India is also worried that any disturbance in the Terai could affect peace and stability in Bihar and UP given that the two states share long borders with Nepal and deep cultural and familial ties with the Madhesis. Already, there is a nascent secessionist movement that’s taken root in the Terai which believes that the creation of a separate country will help address Madhesis aspirations for greater political power and economic progress. This could queer the pitch for India. However, each time India pushes for the concerns of Madhesis to be addressed, it finds Kathmandu pulling out the China card. Therefore, the carefully worded joint statement issued during Deuba’s visit took note of the India’s appreciation for the Nepalese government’s efforts “to take all sections of society on board in the Constitution implementation process and in establishing Nepal as a federal, democratic republic”.

New Delhi’s assiduous efforts to reassure Kathmandu that it only has the interests of Nepal in mind also found reflection in Foreign Secretary S Jaishankar’s remarks after the Deuba-Modi meeting, when he reiterated Modi’s policy of ‘Neighbouhood First’ and ‘Sabke Saath, Sabka Vikas’.

While all this sounds good, what Kathamandu will be really looking for is the translation of words into action given New Delhi’s abysmal track record in project implementation in Nepal. This has also contributed to the trust deficit with the perception in Kathmandu being that while India promises to build projects, their execution is extremely tardy. For instance, the Pancheshwar multipurpose project has been hanging fire for two decades with the two sides failing to finalise a Detailed Project Report. New Delhi must ensure it pushes for it now that the two prime ministers have directed officials to finalise the DPR within the next one month. India stands to benefit hugely from this project with the power generated from it to be shared equally between the two countries besides accruing irrigation and flood-control benefits.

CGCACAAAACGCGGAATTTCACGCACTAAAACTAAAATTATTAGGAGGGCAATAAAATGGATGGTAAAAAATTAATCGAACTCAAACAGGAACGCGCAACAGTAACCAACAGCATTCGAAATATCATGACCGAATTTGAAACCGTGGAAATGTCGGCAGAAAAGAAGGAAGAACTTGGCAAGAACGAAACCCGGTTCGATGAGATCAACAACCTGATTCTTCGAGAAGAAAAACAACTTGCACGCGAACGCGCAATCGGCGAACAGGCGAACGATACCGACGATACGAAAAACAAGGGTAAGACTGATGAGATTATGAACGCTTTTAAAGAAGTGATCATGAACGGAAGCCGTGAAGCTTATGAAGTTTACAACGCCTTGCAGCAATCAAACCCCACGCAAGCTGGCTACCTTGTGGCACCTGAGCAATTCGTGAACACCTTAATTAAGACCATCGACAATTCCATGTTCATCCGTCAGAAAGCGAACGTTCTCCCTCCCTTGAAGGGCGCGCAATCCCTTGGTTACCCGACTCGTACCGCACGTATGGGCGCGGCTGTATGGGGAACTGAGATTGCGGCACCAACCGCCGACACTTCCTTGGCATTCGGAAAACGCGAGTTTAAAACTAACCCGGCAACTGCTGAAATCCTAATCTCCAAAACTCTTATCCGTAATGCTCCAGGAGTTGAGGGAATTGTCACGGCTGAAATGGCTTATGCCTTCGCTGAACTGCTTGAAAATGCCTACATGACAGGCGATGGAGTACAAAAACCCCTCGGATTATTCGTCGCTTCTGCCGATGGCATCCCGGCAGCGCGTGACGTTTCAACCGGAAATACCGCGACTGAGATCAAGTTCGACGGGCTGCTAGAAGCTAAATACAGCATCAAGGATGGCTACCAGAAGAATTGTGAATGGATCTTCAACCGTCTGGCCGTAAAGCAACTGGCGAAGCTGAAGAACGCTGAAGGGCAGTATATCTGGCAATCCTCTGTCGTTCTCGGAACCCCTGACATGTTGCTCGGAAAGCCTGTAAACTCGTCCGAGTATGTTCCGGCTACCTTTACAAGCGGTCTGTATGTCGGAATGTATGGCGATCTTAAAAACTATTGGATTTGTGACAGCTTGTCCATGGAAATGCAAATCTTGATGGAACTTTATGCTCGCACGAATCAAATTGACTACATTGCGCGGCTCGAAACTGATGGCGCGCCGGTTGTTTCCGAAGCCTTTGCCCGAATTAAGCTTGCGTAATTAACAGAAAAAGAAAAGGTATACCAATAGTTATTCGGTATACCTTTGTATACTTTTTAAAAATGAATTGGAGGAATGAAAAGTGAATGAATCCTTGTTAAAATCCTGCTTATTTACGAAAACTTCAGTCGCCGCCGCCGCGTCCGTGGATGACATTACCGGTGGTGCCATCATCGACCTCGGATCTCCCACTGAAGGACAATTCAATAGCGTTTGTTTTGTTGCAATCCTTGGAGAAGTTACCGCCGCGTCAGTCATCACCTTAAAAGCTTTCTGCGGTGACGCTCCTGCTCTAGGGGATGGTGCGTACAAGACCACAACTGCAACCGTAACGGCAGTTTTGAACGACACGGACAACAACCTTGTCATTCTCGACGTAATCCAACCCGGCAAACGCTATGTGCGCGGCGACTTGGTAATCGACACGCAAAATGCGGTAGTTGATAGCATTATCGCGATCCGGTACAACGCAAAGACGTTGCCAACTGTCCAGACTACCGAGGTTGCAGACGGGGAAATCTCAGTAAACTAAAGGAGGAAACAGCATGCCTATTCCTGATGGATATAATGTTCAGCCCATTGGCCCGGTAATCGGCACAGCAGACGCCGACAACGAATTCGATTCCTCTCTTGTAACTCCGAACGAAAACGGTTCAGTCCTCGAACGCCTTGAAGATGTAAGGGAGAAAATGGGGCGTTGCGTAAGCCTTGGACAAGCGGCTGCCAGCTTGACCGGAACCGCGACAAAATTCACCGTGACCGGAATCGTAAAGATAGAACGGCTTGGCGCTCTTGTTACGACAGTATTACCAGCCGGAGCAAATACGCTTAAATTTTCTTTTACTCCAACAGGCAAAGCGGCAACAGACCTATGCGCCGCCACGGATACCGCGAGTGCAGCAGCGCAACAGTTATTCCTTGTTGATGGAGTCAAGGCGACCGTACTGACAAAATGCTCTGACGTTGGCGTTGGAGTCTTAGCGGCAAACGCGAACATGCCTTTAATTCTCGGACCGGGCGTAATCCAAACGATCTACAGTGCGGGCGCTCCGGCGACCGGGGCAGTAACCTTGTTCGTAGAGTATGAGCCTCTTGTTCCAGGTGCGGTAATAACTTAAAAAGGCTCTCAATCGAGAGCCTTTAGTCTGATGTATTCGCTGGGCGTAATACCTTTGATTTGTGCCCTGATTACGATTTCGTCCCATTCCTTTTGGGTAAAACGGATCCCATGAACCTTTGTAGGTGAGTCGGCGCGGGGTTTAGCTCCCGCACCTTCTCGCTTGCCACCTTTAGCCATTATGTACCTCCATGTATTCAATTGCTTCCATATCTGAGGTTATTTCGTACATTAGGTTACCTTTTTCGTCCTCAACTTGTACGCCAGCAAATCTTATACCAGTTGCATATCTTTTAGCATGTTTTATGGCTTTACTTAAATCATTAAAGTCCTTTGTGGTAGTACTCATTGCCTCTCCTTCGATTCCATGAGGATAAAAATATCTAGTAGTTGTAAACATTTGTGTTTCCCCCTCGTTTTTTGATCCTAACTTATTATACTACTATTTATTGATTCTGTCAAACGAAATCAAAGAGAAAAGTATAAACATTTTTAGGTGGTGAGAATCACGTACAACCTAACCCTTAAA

Seeking to have greater economic integration with Nepal, India will also need to deliver on its assurance of swift completion of two on-going cross-border rail connectivity projects: the Jayanagar-Bijalpur-Bardibas and the Jogbani-Biratnagar rail-links.

Priority is to cooperate

This apart, New Delhi will have to examine in what manner it can cooperate with Nepal on “priority projects”, among them the Kushinagar-Lumbini-Kapilavastu and Bardibas-Birgunj rail links, upgradation of the Birgunj-Pathlaiya-Narayanghat and Butwal-Pokhara roads into expressways, an international airport at Nijgadh and motorable bridges on the Mahakali. Other rail links and road connectivity projects too need to be executed swiftly if India wants to convey the seriousness of its intentions to partner Nepal in its economic growth. Else China will eagerly step in with aid and infrastructure. Kathmandu has often gone out of the way to award projects to China on a government-to-government basis while Indian companies bag projects through international tendering. Major projects bagged by China include the Pokhara airport and the West Seti and Budhigandaki hydropower projects. Discussions are also on between Nepal and China to construct a cross-border rail link with Nepal.

All this should make India realise not just the competition it faces from the Chinese dragon inNepal but also that it can no longer rely merely on its historical, cultural and people-to-people ties to earn goodwill . Therefore, India must step on the gas and begin delivering quickly on projects fast also walking the tight-rope on the Madhesi issue.

The writer is a senior journalist. This article first appeared in


Comment Here